Concert Reviews

The Smashing Pumpkins with Metric at the Scotiabank Arena

Photos by Jerome Joyce

It was a dark and stormy night… Quite literally. By the time the band took the stage on Wednesday at Scotiabank Arena (formerly Air Canada Centre), a torrent was building outside. It was the ideal atmosphere for a band like the Pumpkins, perfectly accenting lead singer Billy Corgan’s oscillation between snarling demon on songs like “Bullet with Butterfly Wings” and prophetic angel on the band’s cover of Led Zeppelin’s “Stairway to Heaven”. They may call this the “Shiny and Oh So Bright” tour, but I assume this is a subtle stab of humour – The Smashing Pumpkins are far from losing their sinister edge.

If you aren’t aware, one of the things that makes this particular tour special is that, for the first time since 2000, nearly the whole band has reconvened (sans bassist D’arcy Wretzky). Jimmy Chamberlin, drummer, played an incredible set, with some particularly amazing drum solos, especially during “Siva”. And while Chamberlin has been in and out of the band a few times since the breakup, guitarist James Iha returned for the first time in fine form. He ended up doing much of the talking and interaction throughout the set, and has not lost an ounce of charisma in all these years. Together with touring keyboardist Katie Cole, he performed an incredible rendition of Fleetwood Mac’s “Landslide” midway through, and just generally was a much appreciated island of stability throughout an otherwise outlandish and fantastical set.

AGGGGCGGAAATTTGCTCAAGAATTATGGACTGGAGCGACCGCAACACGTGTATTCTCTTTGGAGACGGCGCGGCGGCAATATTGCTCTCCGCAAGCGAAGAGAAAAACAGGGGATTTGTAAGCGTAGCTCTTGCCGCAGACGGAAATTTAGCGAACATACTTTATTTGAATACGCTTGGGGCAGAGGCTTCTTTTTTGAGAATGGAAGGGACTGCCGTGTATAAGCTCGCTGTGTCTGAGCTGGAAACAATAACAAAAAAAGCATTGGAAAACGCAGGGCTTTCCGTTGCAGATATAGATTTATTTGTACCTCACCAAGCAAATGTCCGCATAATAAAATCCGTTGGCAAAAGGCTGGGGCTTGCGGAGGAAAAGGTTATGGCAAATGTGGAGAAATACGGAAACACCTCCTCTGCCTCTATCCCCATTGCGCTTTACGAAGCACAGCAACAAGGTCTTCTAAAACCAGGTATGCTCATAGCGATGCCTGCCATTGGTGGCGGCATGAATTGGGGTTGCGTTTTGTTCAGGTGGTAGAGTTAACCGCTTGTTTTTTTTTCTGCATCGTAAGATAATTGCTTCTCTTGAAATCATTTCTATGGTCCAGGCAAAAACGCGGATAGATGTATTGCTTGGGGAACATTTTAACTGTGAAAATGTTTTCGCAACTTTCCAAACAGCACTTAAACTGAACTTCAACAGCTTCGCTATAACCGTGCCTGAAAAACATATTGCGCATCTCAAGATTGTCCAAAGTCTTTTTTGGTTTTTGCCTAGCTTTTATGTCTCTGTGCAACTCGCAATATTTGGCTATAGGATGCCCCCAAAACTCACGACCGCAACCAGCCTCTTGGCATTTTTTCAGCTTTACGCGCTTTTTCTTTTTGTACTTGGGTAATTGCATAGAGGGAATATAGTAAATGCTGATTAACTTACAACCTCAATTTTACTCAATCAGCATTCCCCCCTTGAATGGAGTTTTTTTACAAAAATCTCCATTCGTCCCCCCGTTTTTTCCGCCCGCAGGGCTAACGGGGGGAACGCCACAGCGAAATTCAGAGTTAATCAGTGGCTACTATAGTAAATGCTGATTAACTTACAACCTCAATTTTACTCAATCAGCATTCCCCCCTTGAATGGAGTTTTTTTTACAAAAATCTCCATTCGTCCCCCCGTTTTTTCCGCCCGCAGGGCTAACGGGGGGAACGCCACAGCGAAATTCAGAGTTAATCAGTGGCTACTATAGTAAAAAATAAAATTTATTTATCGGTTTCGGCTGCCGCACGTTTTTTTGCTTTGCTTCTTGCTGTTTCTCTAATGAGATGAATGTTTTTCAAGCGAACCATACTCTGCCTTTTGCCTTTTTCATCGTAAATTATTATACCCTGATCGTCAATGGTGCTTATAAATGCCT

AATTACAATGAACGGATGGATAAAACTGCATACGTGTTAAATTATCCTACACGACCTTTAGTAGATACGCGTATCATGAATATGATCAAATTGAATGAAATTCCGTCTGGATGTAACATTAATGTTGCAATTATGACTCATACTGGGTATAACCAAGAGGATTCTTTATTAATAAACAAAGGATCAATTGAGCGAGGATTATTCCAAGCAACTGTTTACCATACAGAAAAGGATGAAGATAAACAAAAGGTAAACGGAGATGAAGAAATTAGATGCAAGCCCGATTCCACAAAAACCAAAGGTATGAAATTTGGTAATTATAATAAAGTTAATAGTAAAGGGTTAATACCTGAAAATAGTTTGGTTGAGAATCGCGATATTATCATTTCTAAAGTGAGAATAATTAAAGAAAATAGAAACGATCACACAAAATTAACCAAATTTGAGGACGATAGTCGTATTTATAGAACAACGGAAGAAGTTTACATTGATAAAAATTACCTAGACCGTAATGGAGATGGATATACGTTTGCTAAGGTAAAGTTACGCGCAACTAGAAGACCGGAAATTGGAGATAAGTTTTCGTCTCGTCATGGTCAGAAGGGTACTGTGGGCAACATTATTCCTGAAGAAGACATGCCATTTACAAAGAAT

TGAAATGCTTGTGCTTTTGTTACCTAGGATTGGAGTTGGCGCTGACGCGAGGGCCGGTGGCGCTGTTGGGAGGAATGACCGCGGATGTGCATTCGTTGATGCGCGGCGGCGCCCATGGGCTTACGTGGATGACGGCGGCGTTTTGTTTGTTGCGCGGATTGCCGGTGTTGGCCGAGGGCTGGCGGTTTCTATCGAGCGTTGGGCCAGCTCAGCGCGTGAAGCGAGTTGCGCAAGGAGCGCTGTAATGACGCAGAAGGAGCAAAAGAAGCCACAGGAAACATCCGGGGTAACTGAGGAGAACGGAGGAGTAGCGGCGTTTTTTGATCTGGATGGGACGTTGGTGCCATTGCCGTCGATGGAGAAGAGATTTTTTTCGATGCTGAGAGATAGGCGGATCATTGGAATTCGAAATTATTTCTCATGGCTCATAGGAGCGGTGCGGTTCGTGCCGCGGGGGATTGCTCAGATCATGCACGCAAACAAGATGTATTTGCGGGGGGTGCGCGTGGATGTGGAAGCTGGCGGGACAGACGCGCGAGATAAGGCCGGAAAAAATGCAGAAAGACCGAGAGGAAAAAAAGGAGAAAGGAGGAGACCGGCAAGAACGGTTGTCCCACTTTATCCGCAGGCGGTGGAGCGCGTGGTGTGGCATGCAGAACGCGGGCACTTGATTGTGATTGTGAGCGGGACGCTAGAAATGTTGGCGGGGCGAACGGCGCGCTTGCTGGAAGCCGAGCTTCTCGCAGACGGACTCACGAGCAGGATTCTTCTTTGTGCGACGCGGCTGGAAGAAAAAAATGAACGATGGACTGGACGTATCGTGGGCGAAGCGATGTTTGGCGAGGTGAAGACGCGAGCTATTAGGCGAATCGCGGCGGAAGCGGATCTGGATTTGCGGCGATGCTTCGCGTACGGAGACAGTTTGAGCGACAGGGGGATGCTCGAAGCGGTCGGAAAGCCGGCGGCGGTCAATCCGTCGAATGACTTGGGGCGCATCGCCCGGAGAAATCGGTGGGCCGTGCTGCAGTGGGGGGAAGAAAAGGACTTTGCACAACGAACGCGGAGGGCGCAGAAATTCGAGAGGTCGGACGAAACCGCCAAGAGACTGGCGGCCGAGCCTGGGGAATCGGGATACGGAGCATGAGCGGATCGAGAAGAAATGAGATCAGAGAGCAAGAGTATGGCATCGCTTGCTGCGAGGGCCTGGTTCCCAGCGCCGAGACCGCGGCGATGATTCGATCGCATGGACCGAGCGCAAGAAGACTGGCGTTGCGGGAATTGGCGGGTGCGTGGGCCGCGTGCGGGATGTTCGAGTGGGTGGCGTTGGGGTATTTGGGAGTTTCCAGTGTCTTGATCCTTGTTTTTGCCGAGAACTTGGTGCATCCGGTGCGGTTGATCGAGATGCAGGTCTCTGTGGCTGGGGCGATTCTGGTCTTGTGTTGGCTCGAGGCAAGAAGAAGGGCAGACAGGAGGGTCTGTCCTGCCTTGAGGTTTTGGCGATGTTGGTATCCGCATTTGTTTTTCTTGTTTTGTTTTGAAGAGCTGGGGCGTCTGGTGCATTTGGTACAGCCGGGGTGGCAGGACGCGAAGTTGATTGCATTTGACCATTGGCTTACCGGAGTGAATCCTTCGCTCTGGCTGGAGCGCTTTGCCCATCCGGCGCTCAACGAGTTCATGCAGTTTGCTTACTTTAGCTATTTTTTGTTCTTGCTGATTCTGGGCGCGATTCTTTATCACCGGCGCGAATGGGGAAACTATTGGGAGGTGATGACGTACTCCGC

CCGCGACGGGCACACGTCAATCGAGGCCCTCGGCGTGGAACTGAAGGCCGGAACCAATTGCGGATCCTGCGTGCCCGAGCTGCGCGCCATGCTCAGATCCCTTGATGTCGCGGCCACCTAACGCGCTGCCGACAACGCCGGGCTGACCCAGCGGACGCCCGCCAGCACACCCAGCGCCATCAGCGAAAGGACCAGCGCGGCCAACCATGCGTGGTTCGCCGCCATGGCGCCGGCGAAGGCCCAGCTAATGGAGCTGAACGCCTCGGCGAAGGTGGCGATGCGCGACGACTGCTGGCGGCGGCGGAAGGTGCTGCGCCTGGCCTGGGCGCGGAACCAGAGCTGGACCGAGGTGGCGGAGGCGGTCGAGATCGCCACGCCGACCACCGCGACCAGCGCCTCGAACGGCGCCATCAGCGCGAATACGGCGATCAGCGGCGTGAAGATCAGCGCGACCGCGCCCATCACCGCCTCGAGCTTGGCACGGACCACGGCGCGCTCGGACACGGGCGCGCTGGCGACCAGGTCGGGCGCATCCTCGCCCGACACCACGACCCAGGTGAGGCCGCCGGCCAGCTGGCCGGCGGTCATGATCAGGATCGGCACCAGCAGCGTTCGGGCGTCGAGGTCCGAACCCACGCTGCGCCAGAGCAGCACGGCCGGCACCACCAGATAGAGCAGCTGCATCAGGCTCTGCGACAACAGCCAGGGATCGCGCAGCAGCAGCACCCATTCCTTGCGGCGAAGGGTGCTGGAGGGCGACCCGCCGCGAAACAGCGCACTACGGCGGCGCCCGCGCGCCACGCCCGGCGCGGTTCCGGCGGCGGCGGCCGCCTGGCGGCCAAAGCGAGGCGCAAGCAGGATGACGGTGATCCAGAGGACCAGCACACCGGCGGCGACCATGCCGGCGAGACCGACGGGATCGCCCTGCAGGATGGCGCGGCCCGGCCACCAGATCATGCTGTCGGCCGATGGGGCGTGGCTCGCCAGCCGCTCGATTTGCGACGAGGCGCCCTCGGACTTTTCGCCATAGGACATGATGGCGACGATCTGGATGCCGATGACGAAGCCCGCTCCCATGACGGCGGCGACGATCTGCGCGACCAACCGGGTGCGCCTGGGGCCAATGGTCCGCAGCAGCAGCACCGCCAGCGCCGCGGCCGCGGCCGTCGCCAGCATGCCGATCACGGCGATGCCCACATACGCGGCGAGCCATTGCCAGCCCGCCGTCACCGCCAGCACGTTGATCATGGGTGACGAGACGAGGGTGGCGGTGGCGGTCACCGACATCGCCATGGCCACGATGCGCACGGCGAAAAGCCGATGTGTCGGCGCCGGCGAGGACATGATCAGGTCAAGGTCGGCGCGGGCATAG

At the center of it all is Corgan, the idiosyncratic frontman holding the motley crew together. Having apparently shelved his [opinions about reunions], he came out swinging with a solo acoustic rendition of “Disarm”, before welcoming his compatriats to the stage for an exhaustive tour through their pre-2000’s discography. Hitting on all of their major singles and rarer cuts like “Blew Away”, they made it clear this was a show for the audience first. They even snuck a beautiful cover of David Bowie’s “Space Oddity” in, with Corgan playing a piano 10 feet above the stage in what I can only assume served to add a metaphorical layer to the piece.

And yet, for the extensiveness of the set, Billy barely spoke a word to the audience between songs. He broke his silence only before the very last set of songs – to go on a 5 minute tangent thanking Canada for Rush. While it was very amusing, and while I worry what sort of other topics he may have gotten into given more time, I could have used a bit more audience interaction from him. Based on the way the crowd roared whenever he did something cool, you could tell he would have had us in the palm of his hand.

Regardless, it was an excellent show, punctuated with all manor of wondrous visuals and moving set pieces. Giving justice to the visuals of the show with mere words is impossible: check it out and see for yourself. If you’re a long time fan, this one is definitely for you.